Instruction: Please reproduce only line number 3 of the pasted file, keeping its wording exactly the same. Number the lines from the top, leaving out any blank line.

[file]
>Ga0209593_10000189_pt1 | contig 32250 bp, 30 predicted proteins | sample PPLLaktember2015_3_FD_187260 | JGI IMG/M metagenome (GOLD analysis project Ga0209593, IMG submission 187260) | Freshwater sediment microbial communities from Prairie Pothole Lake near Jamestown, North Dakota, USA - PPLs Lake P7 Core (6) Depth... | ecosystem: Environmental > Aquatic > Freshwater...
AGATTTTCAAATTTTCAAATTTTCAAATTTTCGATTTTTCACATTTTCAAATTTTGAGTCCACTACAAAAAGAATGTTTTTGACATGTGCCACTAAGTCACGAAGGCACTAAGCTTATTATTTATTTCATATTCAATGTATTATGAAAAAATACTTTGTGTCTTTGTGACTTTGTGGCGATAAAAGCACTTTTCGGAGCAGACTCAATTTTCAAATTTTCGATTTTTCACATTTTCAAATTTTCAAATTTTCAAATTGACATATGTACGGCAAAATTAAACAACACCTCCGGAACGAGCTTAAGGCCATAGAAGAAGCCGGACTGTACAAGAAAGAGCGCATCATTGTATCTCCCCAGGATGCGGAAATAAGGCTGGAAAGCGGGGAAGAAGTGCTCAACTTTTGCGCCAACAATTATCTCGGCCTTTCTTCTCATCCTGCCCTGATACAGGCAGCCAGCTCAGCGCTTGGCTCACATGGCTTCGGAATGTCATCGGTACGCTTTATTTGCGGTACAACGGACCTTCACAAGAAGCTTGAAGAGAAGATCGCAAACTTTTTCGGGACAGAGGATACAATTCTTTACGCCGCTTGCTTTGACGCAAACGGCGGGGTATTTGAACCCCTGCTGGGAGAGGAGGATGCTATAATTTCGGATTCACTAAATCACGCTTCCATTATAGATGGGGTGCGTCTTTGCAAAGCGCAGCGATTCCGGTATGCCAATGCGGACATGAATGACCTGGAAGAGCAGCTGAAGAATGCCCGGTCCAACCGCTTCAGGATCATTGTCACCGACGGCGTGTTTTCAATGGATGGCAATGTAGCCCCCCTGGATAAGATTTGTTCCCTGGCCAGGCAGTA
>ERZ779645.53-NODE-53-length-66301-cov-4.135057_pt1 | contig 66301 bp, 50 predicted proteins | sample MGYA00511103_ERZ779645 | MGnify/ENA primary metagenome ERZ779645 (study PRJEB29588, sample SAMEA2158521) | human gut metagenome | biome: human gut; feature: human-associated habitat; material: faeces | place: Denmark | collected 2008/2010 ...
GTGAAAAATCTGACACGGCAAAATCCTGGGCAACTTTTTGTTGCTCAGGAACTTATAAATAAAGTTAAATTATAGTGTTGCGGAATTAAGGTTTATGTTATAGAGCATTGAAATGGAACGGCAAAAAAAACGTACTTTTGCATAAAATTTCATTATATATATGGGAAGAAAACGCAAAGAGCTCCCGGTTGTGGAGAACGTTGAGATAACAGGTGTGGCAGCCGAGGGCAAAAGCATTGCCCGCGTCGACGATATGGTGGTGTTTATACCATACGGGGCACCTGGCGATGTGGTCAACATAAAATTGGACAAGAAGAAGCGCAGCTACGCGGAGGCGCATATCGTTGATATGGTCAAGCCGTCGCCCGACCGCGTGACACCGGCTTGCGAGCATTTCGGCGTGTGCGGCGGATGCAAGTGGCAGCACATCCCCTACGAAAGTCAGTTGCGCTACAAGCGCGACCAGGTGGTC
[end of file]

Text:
>ERZ779645.53-NODE-53-length-66301-cov-4.135057_pt1 | contig 66301 bp, 50 predicted proteins | sample MGYA00511103_ERZ779645 | MGnify/ENA primary metagenome ERZ779645 (study PRJEB29588, sample SAMEA2158521) | human gut metagenome | biome: human gut; feature: human-associated habitat; material: faeces | place: Denmark | collected 2008/2010 ...